Happiness is not a matter of intensity but of balance, order, rhythm and harmony. ~ Thomas Merton

Monday, January 16, 2012


It may be hard for an egg to turn into a bird: it would be a jolly sight harder for it to learn to fly while remaining an egg. We are like eggs at present. And you cannot go on indefinitely being just an ordinary, decent egg. We must be hatched or go bad. ~C. S. Lewis

I think both Cricket and I are emerging from our shells.  And we are learning to fly.

The journey to my green string was huge for me.  Taking the time to build my confidence and chip away at my fear was a long process.  It's not finished.  There are still moments where I feel my anxiety rise.  That's okay.  I've come this far; I can keep going forward.

Cricket is becoming the horse I never imagined I could own.

Our session on Saturday was mind-blowing.  I love the development in Cricket's magnetism.  I've stopped screaming at her with exaggerated phases and I've started keeping an eye on her confidence.  I've started allowing her to initiate games and I've stopped feeling the need to manage every step.

She left once.  But that led to the coolest part of the day.  I brought her to me at the canter.  First. Time. Ever.

We had tons of fun.  Her circle game is back.  Including transitions and change of direction.  We had a little trouble with the FLC from right to left but she nailed it going right to left.  And she maintained the canter in the new direction.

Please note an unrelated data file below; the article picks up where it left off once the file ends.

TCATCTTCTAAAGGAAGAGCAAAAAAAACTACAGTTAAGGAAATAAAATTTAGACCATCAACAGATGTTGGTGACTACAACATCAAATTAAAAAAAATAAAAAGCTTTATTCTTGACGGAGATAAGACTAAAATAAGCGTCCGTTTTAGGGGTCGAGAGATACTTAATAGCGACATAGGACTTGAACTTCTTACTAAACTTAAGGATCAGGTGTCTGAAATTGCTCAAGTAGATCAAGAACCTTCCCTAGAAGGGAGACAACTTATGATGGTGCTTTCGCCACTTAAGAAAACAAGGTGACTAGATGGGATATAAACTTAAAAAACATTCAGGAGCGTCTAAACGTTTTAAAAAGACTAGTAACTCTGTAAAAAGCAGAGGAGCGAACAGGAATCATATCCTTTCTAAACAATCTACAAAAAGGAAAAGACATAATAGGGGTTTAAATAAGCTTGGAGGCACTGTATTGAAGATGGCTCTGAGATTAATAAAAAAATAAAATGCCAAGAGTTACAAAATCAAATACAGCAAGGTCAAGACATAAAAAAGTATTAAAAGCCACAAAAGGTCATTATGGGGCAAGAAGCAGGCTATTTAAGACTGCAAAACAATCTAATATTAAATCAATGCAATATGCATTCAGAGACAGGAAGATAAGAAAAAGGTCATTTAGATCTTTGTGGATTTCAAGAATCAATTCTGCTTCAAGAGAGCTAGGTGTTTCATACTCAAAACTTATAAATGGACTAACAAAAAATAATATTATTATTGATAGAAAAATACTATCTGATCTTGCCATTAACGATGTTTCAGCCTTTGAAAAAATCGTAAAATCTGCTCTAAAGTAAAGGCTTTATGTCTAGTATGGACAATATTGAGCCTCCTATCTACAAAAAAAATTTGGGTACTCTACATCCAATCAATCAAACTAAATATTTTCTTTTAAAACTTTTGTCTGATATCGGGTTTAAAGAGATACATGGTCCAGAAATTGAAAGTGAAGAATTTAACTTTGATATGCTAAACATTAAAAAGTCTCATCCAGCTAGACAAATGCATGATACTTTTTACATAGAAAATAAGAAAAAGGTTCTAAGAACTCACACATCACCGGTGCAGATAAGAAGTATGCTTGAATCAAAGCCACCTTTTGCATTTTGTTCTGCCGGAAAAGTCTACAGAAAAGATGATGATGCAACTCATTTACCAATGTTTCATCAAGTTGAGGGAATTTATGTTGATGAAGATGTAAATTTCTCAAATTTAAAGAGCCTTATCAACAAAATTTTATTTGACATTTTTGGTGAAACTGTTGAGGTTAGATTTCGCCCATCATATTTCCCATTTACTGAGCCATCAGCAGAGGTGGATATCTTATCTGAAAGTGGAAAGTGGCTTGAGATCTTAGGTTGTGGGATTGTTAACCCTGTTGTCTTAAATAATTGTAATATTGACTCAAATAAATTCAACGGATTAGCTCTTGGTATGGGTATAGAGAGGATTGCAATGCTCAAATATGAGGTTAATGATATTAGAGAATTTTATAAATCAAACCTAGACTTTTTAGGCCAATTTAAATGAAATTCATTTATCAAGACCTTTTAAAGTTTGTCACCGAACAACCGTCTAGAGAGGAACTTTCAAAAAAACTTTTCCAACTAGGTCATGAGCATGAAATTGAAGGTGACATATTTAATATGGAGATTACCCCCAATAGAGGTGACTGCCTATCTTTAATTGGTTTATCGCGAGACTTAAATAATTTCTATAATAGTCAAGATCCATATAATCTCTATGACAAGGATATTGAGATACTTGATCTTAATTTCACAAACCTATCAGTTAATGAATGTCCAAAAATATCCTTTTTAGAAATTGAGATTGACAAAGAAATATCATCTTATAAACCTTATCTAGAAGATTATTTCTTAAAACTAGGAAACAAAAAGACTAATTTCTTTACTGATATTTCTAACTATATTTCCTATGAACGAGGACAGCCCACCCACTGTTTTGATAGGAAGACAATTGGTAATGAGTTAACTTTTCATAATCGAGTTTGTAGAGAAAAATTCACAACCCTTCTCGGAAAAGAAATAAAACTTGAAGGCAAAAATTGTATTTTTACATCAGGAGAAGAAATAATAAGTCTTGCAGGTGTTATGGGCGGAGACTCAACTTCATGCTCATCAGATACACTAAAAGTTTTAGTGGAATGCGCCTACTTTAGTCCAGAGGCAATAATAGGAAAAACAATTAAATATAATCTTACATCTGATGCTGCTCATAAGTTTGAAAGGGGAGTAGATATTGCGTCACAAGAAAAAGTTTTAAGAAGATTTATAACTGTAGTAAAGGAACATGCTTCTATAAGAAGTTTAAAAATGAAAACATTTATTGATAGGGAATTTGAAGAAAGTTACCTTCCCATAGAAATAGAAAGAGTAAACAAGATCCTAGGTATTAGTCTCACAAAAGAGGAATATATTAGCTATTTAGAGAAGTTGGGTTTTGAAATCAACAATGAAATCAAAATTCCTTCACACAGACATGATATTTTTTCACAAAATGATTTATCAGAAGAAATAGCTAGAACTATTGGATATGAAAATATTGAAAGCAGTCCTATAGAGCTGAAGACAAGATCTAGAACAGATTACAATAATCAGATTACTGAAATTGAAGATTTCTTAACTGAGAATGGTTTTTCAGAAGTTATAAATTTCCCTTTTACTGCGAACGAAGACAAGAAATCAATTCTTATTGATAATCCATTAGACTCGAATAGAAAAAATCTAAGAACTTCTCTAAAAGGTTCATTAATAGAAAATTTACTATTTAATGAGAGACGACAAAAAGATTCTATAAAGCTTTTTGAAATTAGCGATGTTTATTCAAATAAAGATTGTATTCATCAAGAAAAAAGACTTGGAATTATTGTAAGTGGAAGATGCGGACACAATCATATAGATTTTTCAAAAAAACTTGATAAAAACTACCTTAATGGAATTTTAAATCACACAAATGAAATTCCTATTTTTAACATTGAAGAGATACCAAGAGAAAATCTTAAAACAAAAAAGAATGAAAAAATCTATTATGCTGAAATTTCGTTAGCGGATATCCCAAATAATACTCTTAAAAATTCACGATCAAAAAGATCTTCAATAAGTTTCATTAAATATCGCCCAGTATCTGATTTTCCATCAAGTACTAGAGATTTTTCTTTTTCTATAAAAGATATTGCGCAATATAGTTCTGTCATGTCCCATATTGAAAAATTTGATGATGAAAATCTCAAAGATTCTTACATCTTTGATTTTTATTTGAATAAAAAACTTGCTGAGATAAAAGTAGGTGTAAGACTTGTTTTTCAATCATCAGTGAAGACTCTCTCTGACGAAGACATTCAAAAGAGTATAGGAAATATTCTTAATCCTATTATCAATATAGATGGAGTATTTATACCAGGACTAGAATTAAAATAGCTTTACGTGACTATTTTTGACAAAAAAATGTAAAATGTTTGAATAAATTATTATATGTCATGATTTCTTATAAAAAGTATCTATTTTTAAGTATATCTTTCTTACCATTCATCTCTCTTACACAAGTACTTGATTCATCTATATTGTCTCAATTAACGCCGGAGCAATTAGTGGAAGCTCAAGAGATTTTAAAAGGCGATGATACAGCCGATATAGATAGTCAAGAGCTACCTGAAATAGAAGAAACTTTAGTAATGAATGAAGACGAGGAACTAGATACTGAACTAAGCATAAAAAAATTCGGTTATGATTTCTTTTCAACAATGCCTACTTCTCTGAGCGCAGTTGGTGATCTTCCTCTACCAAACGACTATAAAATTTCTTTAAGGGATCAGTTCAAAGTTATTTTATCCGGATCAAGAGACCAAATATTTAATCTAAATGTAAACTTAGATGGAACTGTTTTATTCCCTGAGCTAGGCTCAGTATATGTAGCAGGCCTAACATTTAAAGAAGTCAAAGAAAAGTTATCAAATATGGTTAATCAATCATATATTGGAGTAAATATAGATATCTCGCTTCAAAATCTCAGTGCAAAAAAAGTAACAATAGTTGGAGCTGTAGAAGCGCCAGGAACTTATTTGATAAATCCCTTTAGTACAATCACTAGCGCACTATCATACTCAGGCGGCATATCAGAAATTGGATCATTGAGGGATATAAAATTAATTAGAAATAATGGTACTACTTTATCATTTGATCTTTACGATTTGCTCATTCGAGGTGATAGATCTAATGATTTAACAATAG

We played with some sideways and she gave me a few hop-canter steps going down the arena wall.

Riding didn't start so well.  Not sure where we broke down but she seemed mad at me.  I think my energy was off before I even got on and we were just out of sync.  It took us awhile to find a rhythm but eventually things started to harmonize.

I played with her canter on the question box.  I learned, very quickly, that I'm not ready to ask her for flying lead changes under saddle.  I need to go back to lower gaits and work out the mechanics of my body and her body.  It doesn't matter that it didn't work out - we played with it and she was so patient and tolerant.

We did a little bit of jumping and my friend helped me find better position and the last time over the cross-rail felt so good and balanced.

When I got home, I charted Cricket's horsenality.  I converted the PDF horsenality charts into a JPG image so I can just chart her on my computer and then upload.  I'll save that for another post . . .


Anna Mae Gold said...

Wow. I can feel it. I can only say: I read your post, felt it, felt the joy and the possibility and the "getting it". Wow.

Lisa said...

Thanks! My pony-girl just rocks my world. Just when I think I've got things figured out, she shows me a whole different dimension that just shatters my assumptions.

For the first time, I feel ready to handle this. I'm so happy she has it to offer.

Tina said...

I'm so jealous of your liberty. I can barely even think about that yet.

And I think it's just mean to tease us with the horsenality chart. C'Mon, I think it's time for the next post already! ;) But, make sure you post her old horsenality chart, too, cuz I'm guessing there's some ch ch ch changes!

Lisa said...

Tina - I wish we could play together. I just keep thinking about how Carol radically changed my approach to my phases and how that's taken my groundwork to a whole new level. It's so soft and so subtle and yet so effective and Cricket LOVES it. She wants to play and interact and show me things and try things. In eight years I've never seen this spark from her.